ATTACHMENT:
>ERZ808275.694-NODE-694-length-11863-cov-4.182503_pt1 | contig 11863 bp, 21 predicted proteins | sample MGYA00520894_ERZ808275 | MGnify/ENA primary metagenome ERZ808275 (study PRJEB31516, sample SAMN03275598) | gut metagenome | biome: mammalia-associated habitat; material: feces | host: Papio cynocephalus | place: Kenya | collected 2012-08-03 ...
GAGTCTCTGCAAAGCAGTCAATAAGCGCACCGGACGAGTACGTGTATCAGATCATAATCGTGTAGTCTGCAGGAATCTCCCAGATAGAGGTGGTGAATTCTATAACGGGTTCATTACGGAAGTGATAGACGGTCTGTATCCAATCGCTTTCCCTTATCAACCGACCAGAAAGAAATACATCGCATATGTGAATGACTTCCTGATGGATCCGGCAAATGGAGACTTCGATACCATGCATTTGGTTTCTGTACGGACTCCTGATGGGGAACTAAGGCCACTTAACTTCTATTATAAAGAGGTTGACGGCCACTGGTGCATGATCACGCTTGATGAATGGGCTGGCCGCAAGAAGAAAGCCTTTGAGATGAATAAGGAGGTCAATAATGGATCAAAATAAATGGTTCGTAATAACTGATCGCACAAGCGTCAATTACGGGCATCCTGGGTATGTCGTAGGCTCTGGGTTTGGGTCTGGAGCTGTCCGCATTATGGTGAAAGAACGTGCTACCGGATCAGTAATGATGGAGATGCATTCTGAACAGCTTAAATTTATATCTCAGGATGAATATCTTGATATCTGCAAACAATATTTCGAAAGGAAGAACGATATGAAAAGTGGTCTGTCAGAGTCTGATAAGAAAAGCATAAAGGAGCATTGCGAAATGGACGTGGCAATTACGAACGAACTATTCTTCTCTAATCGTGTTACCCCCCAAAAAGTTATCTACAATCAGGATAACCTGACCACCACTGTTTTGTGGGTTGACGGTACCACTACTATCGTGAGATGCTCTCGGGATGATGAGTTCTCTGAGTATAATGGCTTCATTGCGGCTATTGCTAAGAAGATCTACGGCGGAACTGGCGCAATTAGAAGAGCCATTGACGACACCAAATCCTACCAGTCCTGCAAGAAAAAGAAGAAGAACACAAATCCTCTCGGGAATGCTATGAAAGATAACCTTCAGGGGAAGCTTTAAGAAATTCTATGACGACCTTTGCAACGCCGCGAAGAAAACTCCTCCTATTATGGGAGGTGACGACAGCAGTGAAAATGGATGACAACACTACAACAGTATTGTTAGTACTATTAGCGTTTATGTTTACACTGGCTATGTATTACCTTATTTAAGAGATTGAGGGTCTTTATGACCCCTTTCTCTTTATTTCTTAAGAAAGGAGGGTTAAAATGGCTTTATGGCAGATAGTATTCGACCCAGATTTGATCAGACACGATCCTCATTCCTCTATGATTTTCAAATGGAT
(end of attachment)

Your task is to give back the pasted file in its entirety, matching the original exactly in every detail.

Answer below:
>ERZ808275.694-NODE-694-length-11863-cov-4.182503_pt1 | contig 11863 bp, 21 predicted proteins | sample MGYA00520894_ERZ808275 | MGnify/ENA primary metagenome ERZ808275 (study PRJEB31516, sample SAMN03275598) | gut metagenome | biome: mammalia-associated habitat; material: feces | host: Papio cynocephalus | place: Kenya | collected 2012-08-03 ...
GAGTCTCTGCAAAGCAGTCAATAAGCGCACCGGACGAGTACGTGTATCAGATCATAATCGTGTAGTCTGCAGGAATCTCCCAGATAGAGGTGGTGAATTCTATAACGGGTTCATTACGGAAGTGATAGACGGTCTGTATCCAATCGCTTTCCCTTATCAACCGACCAGAAAGAAATACATCGCATATGTGAATGACTTCCTGATGGATCCGGCAAATGGAGACTTCGATACCATGCATTTGGTTTCTGTACGGACTCCTGATGGGGAACTAAGGCCACTTAACTTCTATTATAAAGAGGTTGACGGCCACTGGTGCATGATCACGCTTGATGAATGGGCTGGCCGCAAGAAGAAAGCCTTTGAGATGAATAAGGAGGTCAATAATGGATCAAAATAAATGGTTCGTAATAACTGATCGCACAAGCGTCAATTACGGGCATCCTGGGTATGTCGTAGGCTCTGGGTTTGGGTCTGGAGCTGTCCGCATTATGGTGAAAGAACGTGCTACCGGATCAGTAATGATGGAGATGCATTCTGAACAGCTTAAATTTATATCTCAGGATGAATATCTTGATATCTGCAAACAATATTTCGAAAGGAAGAACGATATGAAAAGTGGTCTGTCAGAGTCTGATAAGAAAAGCATAAAGGAGCATTGCGAAATGGACGTGGCAATTACGAACGAACTATTCTTCTCTAATCGTGTTACCCCCCAAAAAGTTATCTACAATCAGGATAACCTGACCACCACTGTTTTGTGGGTTGACGGTACCACTACTATCGTGAGATGCTCTCGGGATGATGAGTTCTCTGAGTATAATGGCTTCATTGCGGCTATTGCTAAGAAGATCTACGGCGGAACTGGCGCAATTAGAAGAGCCATTGACGACACCAAATCCTACCAGTCCTGCAAGAAAAAGAAGAAGAACACAAATCCTCTCGGGAATGCTATGAAAGATAACCTTCAGGGGAAGCTTTAAGAAATTCTATGACGACCTTTGCAACGCCGCGAAGAAAACTCCTCCTATTATGGGAGGTGACGACAGCAGTGAAAATGGATGACAACACTACAACAGTATTGTTAGTACTATTAGCGTTTATGTTTACACTGGCTATGTATTACCTTATTTAAGAGATTGAGGGTCTTTATGACCCCTTTCTCTTTATTTCTTAAGAAAGGAGGGTTAAAATGGCTTTATGGCAGATAGTATTCGACCCAGATTTGATCAGACACGATCCTCATTCCTCTATGATTTTCAAATGGAT